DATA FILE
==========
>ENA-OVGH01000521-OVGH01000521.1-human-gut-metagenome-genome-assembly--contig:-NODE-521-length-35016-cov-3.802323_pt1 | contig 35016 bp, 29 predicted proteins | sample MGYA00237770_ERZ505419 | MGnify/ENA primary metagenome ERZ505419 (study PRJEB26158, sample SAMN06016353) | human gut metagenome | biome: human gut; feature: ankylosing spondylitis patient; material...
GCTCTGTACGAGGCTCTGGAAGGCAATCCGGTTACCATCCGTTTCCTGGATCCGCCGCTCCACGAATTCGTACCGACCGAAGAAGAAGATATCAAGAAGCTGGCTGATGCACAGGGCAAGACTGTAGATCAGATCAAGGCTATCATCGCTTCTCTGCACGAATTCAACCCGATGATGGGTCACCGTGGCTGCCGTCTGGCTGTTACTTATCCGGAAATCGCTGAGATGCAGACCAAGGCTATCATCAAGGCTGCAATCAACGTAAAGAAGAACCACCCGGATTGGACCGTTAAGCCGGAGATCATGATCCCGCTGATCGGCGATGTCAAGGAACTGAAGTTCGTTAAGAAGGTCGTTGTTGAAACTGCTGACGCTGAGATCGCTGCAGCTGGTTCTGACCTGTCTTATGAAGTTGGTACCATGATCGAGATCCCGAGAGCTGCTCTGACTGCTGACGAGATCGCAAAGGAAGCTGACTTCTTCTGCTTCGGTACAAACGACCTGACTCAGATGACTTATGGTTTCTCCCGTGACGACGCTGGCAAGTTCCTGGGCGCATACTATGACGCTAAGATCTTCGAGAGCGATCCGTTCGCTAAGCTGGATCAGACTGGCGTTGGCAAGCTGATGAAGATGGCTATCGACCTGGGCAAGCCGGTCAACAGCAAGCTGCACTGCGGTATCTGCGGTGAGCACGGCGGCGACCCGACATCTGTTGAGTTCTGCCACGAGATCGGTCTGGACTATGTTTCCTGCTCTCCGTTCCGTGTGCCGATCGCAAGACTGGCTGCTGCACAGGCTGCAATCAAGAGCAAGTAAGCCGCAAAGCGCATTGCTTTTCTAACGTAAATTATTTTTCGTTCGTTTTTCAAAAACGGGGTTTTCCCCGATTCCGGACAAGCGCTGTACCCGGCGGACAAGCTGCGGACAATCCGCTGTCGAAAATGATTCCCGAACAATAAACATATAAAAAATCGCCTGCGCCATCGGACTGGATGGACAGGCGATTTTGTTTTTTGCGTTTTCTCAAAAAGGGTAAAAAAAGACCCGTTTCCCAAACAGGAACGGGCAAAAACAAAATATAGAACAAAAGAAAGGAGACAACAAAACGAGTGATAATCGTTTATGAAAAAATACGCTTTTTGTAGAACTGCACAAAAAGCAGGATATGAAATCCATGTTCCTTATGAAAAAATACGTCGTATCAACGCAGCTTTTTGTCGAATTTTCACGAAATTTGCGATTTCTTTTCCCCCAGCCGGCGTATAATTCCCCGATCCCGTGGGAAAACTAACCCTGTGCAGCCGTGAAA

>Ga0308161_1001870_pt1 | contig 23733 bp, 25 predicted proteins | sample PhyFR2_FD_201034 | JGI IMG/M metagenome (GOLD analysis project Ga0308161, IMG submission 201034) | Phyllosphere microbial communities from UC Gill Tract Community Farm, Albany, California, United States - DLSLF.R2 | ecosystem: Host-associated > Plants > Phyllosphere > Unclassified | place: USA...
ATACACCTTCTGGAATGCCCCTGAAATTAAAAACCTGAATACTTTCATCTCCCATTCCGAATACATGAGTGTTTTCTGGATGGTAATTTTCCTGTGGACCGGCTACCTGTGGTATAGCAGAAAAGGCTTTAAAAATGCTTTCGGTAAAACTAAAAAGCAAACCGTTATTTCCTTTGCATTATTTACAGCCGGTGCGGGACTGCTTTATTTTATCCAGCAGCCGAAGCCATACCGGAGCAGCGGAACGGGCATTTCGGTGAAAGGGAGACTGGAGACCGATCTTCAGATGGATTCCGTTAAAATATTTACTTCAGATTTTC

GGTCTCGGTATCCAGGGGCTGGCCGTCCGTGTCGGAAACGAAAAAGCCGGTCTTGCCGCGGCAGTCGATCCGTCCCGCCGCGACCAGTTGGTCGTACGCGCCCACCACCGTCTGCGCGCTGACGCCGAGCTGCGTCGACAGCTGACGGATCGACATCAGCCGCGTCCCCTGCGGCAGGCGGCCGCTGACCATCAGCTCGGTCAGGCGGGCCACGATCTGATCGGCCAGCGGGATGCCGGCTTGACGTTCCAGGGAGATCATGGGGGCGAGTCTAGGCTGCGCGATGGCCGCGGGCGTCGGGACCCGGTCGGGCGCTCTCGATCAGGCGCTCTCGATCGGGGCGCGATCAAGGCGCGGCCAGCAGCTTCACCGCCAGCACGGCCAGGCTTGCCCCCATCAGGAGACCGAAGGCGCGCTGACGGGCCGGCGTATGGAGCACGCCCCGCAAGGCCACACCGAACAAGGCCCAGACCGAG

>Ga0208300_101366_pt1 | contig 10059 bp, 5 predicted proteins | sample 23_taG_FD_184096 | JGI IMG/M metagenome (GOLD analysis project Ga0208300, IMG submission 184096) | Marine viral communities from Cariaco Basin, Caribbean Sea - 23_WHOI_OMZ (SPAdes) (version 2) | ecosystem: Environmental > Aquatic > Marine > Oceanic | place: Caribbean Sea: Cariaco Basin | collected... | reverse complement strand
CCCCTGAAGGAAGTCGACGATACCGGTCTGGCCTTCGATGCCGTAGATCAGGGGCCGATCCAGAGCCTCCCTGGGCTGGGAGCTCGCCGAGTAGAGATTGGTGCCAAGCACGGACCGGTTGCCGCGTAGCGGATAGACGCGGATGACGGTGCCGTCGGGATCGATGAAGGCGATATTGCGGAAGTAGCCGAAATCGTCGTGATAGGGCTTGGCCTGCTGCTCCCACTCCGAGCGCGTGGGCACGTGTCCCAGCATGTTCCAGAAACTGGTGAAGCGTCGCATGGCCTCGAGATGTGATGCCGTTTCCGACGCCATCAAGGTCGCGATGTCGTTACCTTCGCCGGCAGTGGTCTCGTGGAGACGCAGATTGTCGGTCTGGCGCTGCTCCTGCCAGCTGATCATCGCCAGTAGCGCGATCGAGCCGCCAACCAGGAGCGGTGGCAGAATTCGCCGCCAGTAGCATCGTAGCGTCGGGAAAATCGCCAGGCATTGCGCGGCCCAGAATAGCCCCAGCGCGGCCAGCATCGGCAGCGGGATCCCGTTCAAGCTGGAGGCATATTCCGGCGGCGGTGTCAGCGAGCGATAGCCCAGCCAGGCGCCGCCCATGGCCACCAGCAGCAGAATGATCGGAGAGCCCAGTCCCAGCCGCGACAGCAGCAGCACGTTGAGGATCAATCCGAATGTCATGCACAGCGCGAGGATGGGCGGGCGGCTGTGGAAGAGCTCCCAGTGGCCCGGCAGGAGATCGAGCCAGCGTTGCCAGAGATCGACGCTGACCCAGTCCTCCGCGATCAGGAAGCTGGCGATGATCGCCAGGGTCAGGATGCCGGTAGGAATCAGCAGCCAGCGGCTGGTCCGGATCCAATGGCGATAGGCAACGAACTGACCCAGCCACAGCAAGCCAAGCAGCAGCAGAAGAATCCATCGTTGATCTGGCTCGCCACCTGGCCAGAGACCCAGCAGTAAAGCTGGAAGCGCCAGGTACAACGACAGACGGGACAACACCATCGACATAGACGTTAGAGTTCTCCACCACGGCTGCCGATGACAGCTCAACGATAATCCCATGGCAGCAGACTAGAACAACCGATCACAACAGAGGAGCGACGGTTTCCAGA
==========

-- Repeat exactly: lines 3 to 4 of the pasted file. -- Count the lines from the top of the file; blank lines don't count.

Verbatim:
>Ga0308161_1001870_pt1 | contig 23733 bp, 25 predicted proteins | sample PhyFR2_FD_201034 | JGI IMG/M metagenome (GOLD analysis project Ga0308161, IMG submission 201034) | Phyllosphere microbial communities from UC Gill Tract Community Farm, Albany, California, United States - DLSLF.R2 | ecosystem: Host-associated > Plants > Phyllosphere > Unclassified | place: USA...
ATACACCTTCTGGAATGCCCCTGAAATTAAAAACCTGAATACTTTCATCTCCCATTCCGAATACATGAGTGTTTTCTGGATGGTAATTTTCCTGTGGACCGGCTACCTGTGGTATAGCAGAAAAGGCTTTAAAAATGCTTTCGGTAAAACTAAAAAGCAAACCGTTATTTCCTTTGCATTATTTACAGCCGGTGCGGGACTGCTTTATTTTATCCAGCAGCCGAAGCCATACCGGAGCAGCGGAACGGGCATTTCGGTGAAAGGGAGACTGGAGACCGATCTTCAGATGGATTCCGTTAAAATATTTACTTCAGATTTTC